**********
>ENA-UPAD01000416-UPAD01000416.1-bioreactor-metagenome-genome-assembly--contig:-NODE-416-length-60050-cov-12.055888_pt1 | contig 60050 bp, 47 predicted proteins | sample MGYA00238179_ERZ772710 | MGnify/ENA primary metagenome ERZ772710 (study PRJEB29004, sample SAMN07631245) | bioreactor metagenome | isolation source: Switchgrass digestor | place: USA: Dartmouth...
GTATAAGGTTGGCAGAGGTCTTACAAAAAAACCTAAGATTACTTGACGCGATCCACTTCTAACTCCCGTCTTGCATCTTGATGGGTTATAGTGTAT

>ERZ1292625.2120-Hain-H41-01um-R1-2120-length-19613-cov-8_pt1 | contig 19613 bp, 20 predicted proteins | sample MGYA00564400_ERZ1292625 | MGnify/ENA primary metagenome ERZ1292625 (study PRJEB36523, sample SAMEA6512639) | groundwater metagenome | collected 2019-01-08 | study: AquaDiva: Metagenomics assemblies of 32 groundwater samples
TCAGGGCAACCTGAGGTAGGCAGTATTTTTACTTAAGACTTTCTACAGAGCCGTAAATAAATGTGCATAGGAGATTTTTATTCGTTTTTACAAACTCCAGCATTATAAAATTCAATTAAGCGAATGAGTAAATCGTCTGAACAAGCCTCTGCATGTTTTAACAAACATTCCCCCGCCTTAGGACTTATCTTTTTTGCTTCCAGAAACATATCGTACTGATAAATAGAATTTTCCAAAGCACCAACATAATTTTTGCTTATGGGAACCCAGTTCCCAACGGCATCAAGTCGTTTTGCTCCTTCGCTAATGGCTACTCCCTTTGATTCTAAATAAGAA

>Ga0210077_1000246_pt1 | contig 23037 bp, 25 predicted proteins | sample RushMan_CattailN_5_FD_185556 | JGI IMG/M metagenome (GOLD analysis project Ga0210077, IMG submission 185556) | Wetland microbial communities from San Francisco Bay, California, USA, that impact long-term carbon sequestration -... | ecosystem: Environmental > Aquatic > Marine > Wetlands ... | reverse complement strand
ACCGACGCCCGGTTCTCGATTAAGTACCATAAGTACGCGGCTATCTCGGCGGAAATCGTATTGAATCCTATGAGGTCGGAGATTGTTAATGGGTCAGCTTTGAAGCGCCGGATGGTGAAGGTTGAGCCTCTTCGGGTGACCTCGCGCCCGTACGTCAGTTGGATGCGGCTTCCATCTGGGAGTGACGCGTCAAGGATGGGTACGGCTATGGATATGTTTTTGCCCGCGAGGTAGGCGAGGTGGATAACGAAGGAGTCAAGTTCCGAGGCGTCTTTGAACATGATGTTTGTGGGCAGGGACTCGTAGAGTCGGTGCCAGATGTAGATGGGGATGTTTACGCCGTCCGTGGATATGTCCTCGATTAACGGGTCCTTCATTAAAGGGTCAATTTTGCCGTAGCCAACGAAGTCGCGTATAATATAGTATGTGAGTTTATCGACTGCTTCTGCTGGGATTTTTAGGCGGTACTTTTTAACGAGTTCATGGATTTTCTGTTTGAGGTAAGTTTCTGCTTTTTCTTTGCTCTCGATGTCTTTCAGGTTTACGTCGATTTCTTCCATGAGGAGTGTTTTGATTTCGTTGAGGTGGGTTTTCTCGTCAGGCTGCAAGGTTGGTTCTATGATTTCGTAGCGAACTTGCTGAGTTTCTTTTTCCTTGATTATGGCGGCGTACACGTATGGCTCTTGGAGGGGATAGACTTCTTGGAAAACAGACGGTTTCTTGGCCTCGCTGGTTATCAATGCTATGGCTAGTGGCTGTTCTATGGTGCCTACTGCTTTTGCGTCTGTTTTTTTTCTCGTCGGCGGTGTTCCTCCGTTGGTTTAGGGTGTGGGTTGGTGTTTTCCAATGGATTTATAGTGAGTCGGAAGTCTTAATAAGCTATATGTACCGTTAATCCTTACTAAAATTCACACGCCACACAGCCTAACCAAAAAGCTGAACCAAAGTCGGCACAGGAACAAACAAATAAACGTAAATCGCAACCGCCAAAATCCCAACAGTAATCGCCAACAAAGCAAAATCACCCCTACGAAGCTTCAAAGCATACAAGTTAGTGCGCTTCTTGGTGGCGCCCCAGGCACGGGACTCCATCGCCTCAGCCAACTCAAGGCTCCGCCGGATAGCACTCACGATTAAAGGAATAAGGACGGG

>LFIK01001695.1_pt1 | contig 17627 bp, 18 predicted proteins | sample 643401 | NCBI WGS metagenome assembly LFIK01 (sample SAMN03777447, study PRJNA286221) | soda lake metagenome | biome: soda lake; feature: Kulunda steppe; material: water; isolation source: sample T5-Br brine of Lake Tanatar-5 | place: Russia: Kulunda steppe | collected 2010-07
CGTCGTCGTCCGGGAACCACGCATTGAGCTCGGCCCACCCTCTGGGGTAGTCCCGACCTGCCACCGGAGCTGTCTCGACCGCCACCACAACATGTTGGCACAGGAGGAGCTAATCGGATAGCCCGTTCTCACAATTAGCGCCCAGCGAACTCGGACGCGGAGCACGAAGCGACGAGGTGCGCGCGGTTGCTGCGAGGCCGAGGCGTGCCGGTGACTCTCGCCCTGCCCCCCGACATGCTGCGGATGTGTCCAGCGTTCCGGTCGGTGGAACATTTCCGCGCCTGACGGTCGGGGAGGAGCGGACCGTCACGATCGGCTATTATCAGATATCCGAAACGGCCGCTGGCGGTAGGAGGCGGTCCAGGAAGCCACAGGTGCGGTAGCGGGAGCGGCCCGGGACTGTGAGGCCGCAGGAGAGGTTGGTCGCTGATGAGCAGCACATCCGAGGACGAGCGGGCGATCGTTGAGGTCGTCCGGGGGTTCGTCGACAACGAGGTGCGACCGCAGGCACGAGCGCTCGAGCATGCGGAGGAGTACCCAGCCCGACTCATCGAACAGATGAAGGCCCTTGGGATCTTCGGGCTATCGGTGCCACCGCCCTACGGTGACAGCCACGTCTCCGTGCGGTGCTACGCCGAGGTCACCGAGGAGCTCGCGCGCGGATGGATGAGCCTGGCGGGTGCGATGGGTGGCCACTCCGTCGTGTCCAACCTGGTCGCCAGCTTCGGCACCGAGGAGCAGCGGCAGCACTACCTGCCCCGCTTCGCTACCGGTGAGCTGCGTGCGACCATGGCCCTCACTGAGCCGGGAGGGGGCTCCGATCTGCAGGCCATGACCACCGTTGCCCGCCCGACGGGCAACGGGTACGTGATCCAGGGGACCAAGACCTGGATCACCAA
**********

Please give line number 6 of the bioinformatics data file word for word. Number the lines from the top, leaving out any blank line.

ACCGACGCCCGGTTCTCGATTAAGTACCATAAGTACGCGGCTATCTCGGCGGAAATCGTATTGAATCCTATGAGGTCGGAGATTGTTAATGGGTCAGCTTTGAAGCGCCGGATGGTGAAGGTTGAGCCTCTTCGGGTGACCTCGCGCCCGTACGTCAGTTGGATGCGGCTTCCATCTGGGAGTGACGCGTCAAGGATGGGTACGGCTATGGATATGTTTTTGCCCGCGAGGTAGGCGAGGTGGATAACGAAGGAGTCAAGTTCCGAGGCGTCTTTGAACATGATGTTTGTGGGCAGGGACTCGTAGAGTCGGTGCCAGATGTAGATGGGGATGTTTACGCCGTCCGTGGATATGTCCTCGATTAACGGGTCCTTCATTAAAGGGTCAATTTTGCCGTAGCCAACGAAGTCGCGTATAATATAGTATGTGAGTTTATCGACTGCTTCTGCTGGGATTTTTAGGCGGTACTTTTTAACGAGTTCATGGATTTTCTGTTTGAGGTAAGTTTCTGCTTTTTCTTTGCTCTCGATGTCTTTCAGGTTTACGTCGATTTCTTCCATGAGGAGTGTTTTGATTTCGTTGAGGTGGGTTTTCTCGTCAGGCTGCAAGGTTGGTTCTATGATTTCGTAGCGAACTTGCTGAGTTTCTTTTTCCTTGATTATGGCGGCGTACACGTATGGCTCTTGGAGGGGATAGACTTCTTGGAAAACAGACGGTTTCTTGGCCTCGCTGGTTATCAATGCTATGGCTAGTGGCTGTTCTATGGTGCCTACTGCTTTTGCGTCTGTTTTTTTTCTCGTCGGCGGTGTTCCTCCGTTGGTTTAGGGTGTGGGTTGGTGTTTTCCAATGGATTTATAGTGAGTCGGAAGTCTTAATAAGCTATATGTACCGTTAATCCTTACTAAAATTCACACGCCACACAGCCTAACCAAAAAGCTGAACCAAAGTCGGCACAGGAACAAACAAATAAACGTAAATCGCAACCGCCAAAATCCCAACAGTAATCGCCAACAAAGCAAAATCACCCCTACGAAGCTTCAAAGCATACAAGTTAGTGCGCTTCTTGGTGGCGCCCCAGGCACGGGACTCCATCGCCTCAGCCAACTCAAGGCTCCGCCGGATAGCACTCACGATTAAAGGAATAAGGACGGG